NI centenary marked by UK government with £3m spend

NI centenary marked by UK government with £3m spend

The UK government is to spend £3m on events marking the centenary of Northern Ireland next year.

Details of the plans will be announced on Monday afternoon by the Northern Ireland secretary of state.

Brandon Lewis will also reveal more information about the branding, Our Story in the Making: NI Beyond 100, that is going to be used to promote centenary events.

Northern Ireland was created in May 1921 after the partition of Ireland.

Speaking ahead of the official launch, Mr Lewis said: “2021 marks 100 years since the creation of Northern Ireland, which paved the way for the formation of the United Kingdom as we know it today.

“We will use this opportunity to hear untold stories, to promote Northern Ireland on the world stage and to celebrate its people, culture, traditions and enterprise.”

On a visit to Belfast in August, Prime Minister Boris Johnson said the centenary needed to be marked “sensitively”.

Unionists believe the centenary should not just be marked, but celebrated.

However, Sinn Féin takes a very different view, with Michelle O’Neill saying “there is nothing to celebrate”.

A consultative body, the NI Centenary Forum, was set up in September to discuss plans for the centenary.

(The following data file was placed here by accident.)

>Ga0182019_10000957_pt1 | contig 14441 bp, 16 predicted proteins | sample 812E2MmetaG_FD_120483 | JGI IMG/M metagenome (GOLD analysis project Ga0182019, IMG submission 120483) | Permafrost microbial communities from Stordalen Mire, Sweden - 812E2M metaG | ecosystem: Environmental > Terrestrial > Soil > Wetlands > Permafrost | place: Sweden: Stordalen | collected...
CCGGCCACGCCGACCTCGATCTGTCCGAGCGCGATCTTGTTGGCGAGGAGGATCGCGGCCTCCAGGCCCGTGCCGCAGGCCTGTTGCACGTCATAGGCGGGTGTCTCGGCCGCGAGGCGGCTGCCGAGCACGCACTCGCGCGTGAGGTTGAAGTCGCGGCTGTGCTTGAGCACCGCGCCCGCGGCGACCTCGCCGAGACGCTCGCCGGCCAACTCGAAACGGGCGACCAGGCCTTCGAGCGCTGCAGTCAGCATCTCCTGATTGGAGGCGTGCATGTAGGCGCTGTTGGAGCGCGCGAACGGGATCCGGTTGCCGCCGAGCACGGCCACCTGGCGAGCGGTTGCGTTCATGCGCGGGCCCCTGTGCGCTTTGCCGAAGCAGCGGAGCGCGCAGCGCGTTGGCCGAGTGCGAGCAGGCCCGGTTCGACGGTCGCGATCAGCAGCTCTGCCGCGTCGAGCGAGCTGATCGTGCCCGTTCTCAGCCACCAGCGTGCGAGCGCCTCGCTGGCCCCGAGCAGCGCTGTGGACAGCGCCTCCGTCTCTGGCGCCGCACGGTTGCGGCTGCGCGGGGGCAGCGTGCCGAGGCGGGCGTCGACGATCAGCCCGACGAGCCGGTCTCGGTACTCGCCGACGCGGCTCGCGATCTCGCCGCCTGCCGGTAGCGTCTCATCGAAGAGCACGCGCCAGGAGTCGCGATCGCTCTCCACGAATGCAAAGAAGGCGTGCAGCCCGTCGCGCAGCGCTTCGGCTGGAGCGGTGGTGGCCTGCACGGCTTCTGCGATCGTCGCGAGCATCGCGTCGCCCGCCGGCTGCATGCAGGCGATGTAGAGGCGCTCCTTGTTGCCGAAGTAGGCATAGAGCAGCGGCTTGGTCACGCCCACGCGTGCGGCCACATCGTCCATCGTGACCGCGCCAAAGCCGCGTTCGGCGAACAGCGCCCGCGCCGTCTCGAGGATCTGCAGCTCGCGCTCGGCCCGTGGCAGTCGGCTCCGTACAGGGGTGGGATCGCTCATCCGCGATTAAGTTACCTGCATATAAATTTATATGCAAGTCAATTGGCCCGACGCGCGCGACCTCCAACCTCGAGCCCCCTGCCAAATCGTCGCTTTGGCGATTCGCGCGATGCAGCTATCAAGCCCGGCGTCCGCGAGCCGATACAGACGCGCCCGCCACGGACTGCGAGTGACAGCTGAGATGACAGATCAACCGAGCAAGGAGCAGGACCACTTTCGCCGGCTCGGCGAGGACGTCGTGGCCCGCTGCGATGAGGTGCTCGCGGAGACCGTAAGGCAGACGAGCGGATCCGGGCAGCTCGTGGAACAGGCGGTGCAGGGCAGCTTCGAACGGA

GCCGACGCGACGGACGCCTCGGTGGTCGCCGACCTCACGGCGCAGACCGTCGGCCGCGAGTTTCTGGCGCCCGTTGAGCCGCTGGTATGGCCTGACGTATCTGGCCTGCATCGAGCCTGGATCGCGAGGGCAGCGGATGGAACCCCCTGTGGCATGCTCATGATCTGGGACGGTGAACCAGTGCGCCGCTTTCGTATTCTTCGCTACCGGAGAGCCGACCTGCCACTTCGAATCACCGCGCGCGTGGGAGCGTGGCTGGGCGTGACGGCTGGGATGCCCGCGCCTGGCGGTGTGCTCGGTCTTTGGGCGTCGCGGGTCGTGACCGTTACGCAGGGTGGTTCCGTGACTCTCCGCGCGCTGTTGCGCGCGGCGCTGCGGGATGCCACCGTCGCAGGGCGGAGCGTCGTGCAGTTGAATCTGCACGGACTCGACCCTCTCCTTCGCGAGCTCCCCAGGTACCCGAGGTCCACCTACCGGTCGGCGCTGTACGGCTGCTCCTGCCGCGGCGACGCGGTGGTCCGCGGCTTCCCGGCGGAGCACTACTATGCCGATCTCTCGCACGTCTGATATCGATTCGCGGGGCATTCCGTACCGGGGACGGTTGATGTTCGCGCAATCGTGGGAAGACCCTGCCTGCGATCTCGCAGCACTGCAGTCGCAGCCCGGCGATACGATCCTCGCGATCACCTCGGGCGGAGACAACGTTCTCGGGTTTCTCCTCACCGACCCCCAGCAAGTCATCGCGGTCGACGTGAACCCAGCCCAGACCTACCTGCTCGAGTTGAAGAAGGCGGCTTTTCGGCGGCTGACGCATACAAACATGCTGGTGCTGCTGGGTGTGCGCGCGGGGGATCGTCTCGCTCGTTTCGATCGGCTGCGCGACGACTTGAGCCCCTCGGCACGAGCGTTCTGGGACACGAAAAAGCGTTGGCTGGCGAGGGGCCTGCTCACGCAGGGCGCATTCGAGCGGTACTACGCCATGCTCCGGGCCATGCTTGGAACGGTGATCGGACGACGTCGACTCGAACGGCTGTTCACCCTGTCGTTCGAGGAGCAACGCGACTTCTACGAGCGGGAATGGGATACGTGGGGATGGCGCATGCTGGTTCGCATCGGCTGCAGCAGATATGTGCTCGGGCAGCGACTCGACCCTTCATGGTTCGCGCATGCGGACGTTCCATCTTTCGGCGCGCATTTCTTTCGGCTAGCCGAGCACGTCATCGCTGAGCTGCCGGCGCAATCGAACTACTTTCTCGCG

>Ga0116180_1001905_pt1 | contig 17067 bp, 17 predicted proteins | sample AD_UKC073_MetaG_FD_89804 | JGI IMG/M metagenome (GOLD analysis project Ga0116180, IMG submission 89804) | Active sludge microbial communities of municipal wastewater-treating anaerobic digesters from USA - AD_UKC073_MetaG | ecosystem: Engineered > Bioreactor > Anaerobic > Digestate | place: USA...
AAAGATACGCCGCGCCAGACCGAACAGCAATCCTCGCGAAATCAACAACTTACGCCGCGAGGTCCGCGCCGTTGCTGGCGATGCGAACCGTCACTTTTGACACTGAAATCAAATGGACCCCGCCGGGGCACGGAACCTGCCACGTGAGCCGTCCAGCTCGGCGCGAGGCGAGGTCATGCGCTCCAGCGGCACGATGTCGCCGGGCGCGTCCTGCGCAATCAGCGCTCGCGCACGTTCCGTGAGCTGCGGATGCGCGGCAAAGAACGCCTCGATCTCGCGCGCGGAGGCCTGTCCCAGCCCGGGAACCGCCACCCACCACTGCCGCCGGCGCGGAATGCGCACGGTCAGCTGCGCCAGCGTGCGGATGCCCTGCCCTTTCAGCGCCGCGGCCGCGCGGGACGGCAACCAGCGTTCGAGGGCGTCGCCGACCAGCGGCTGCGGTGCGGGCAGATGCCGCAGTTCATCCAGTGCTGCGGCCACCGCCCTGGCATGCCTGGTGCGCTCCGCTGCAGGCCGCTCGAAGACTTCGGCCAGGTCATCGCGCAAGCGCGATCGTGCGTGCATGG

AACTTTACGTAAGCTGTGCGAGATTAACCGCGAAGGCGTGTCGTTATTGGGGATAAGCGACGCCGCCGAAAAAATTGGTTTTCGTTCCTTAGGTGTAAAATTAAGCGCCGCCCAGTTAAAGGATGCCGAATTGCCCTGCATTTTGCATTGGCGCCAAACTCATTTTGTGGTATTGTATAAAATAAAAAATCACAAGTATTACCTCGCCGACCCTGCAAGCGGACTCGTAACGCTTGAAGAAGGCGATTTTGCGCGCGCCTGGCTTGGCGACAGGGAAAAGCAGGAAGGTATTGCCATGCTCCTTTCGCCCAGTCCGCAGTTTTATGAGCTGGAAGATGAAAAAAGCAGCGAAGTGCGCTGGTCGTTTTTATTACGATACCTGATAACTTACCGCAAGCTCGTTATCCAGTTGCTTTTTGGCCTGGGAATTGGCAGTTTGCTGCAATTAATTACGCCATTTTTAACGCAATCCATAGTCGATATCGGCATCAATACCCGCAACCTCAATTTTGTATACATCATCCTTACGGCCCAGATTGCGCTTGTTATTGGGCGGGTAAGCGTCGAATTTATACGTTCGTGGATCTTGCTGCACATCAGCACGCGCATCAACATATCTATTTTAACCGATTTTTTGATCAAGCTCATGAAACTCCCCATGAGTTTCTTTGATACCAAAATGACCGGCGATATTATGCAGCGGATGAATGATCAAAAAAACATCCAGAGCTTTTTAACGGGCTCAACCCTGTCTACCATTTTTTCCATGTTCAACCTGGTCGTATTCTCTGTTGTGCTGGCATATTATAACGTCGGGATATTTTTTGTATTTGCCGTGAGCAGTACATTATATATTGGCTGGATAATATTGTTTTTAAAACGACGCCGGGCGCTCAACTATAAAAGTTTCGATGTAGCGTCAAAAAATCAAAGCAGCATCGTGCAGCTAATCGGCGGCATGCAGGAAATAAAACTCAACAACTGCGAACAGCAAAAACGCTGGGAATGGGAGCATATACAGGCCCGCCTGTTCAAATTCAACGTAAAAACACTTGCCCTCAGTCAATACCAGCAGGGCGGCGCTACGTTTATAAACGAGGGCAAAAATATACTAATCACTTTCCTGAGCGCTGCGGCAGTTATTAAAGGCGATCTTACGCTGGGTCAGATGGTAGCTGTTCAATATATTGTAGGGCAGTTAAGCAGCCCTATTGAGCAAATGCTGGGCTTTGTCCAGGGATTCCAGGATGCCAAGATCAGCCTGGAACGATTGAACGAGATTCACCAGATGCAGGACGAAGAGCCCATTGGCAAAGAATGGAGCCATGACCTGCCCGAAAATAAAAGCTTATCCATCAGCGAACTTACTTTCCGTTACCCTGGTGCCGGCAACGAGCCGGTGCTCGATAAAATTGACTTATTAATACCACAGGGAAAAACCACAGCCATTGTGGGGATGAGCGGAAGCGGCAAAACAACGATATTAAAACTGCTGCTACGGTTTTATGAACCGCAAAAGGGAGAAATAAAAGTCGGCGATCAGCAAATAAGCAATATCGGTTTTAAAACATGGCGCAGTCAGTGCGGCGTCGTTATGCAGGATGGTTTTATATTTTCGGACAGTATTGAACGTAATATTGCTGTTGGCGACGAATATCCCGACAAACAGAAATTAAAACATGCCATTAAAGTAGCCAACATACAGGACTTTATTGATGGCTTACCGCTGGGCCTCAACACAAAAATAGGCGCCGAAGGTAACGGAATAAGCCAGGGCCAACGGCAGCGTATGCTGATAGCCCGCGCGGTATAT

It includes representatives from business, tourism, voluntary, community sectors and political parties but neither Sinn Féin nor the SDLP accepted invitations to attend.

However, the Northern Ireland Office insists it contains “diverse perspectives” and that a “bold and ambitious” centenary programme has been created.

Mr Lewis said: “The government is planning an exciting programme to promote Northern Ireland’s potential across the UK, and also internationally.

“Next year is the time to shine a light on what makes Northern Ireland so special, and to look forward to a bright future.”

Last month, the government announced the creation of a Shared History Fund, making £1m available to support events connected to the centenary run by community, heritage, voluntary and other non-profit organisations.

As well as official events to mark the centenary, other groups are making plans for 2021.

The Orange Order is organising a special parade next summer.


One thing is certain about the Northern Ireland centenary plan, it is not going to please everyone.

Nobody expects an attempt to replicate the 50th anniversary when a festival was organised in Belfast, under the slogan Ulster 71 – come and join in the fun.

Half a century later, it is clear a more balanced approach is required.

Nonetheless, unionists have been urging the government to ensure there is a strong celebratory aspect to the centenary programme.

A group of pro-union people have also come together to form their own Northern Ireland-wide centenary committee.

They have a produced their own centenary logo and merchandise, including flags, mugs and cushions.

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